Last verified on December 12, 2022
The Part 3 Oral Exam is designed to test your knowledge and fitness to practice applied medical physics in the specified specialty(ies). You will be examined by five physics examiners, each of whom will ask one question from each of the five physics categories of the exam.
The content of all ABR exams is determined by a panel of experts who select the items based on content guides that the ABR publishes. The content guides are assembled using guidance from medical physics organizations. The content guides are general documents, and individual exam items may not appear to be exactly congruent with the content listed in the guide. In addition, since there is only a limited number of items on any exam, selected items will only be a sample from the larger domain of the content guide.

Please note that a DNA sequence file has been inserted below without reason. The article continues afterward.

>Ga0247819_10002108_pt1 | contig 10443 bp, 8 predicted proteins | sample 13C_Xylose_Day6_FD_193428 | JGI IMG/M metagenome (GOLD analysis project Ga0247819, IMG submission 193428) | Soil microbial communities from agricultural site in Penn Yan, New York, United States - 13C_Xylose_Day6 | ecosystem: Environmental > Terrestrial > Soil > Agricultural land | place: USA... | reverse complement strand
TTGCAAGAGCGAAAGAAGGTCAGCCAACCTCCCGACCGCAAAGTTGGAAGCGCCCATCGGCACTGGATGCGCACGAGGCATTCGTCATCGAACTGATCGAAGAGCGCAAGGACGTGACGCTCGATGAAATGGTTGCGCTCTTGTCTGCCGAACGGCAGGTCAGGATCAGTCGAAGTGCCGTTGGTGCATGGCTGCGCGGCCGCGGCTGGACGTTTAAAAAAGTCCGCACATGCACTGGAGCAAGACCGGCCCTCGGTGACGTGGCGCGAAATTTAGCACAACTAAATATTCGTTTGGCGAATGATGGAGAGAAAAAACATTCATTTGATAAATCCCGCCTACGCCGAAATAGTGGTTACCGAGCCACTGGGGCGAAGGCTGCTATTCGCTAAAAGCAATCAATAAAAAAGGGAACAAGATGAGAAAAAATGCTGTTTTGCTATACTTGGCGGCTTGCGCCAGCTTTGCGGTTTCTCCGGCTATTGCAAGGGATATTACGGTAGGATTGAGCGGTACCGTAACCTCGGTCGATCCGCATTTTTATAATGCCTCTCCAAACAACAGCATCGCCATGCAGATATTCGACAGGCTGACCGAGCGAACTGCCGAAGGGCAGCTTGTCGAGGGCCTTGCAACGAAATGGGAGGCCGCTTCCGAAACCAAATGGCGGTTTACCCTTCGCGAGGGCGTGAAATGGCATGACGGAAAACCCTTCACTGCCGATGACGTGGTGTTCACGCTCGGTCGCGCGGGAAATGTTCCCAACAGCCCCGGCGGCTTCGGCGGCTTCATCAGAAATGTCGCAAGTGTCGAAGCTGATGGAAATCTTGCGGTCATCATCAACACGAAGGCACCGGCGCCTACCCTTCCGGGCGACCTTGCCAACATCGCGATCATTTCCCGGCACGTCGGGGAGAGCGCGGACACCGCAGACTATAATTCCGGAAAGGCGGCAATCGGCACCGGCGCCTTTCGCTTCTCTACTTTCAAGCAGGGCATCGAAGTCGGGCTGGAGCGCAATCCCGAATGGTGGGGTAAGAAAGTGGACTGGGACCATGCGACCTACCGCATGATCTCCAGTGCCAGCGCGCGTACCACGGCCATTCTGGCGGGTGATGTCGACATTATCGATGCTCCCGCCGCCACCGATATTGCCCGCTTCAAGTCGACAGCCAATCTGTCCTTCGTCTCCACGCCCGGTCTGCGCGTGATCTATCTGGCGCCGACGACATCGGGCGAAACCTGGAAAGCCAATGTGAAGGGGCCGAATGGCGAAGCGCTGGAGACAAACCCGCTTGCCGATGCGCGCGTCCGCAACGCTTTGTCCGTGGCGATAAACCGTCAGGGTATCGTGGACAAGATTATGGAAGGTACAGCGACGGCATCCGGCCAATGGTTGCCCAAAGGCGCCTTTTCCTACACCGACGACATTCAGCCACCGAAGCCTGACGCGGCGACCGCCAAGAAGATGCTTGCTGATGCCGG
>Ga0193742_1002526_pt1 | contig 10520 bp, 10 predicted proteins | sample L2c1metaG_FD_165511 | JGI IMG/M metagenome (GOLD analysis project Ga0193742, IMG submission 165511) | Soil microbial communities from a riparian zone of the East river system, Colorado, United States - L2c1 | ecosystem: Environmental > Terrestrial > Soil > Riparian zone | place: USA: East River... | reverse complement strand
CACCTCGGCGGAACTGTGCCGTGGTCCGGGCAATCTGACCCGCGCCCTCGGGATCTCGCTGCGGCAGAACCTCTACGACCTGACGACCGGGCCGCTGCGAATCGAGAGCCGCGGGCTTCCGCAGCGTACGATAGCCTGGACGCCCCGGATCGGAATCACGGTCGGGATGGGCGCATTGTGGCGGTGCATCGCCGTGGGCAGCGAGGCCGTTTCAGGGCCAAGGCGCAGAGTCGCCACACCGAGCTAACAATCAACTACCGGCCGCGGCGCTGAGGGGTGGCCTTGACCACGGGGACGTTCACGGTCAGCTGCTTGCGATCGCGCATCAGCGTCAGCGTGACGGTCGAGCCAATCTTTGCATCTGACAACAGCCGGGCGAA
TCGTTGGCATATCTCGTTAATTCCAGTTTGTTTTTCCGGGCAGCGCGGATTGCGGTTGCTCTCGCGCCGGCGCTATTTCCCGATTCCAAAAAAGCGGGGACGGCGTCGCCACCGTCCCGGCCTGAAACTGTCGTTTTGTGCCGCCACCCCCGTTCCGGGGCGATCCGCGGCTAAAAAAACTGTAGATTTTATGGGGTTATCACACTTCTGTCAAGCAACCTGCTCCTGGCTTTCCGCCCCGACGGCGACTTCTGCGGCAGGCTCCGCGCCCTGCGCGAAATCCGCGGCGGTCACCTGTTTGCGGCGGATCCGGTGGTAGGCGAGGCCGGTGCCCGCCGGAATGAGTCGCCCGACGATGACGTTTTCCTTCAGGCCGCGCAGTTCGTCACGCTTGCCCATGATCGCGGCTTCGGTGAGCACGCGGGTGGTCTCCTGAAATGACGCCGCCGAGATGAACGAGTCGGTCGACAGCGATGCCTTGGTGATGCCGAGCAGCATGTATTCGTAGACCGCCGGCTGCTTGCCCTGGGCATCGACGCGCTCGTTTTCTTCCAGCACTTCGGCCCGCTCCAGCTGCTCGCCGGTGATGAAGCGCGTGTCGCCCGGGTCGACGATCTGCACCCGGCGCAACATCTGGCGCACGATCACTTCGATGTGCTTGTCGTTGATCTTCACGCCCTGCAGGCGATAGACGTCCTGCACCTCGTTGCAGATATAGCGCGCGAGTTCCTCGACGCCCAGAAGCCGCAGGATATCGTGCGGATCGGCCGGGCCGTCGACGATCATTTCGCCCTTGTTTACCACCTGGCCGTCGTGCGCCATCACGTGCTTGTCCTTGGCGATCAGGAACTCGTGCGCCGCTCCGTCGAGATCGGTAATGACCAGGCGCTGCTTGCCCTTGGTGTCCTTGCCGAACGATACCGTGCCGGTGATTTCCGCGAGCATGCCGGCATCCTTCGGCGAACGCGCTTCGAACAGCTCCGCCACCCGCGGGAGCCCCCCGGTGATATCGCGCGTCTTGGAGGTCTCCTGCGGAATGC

To understand how exam questions are written and learn more about different types of exam questions, please see the ABR Item Writers’ Guide
. For a look at the extensive QA process that each question goes through, please see the Illustrated Life Cycle of an ABR Exam Item
Medical Physics Oral Exam Categories
The categories below are used for the Part 3 Oral Exam in medical physics. The category descriptions are general descriptions of the content of each category. In any particular exam, the material from the categories is sampled. Additional material related to the categories may be included as the field evolves. These categories are used in all oral exams, for both first-time candidates and candidates who have previously taken the oral exam.
Diagnostic Medical Physics (DMP)
Nuclear Medical Physics (NMP)
Therapeutic Medical Physics (TMP)
Candidates who conditioned the oral exams will continue to be examined in the category in which they were conditioned. You can find this information on your myABR cognitive expertise page. If you have questions, please email email@example.com
or call 520-790-2900
In recent years, the ABR has transitioned to the use of SI units for the computer-based and oral exams. However, a small number of questions continue to use non-SI units, where those units are customarily used in clinics.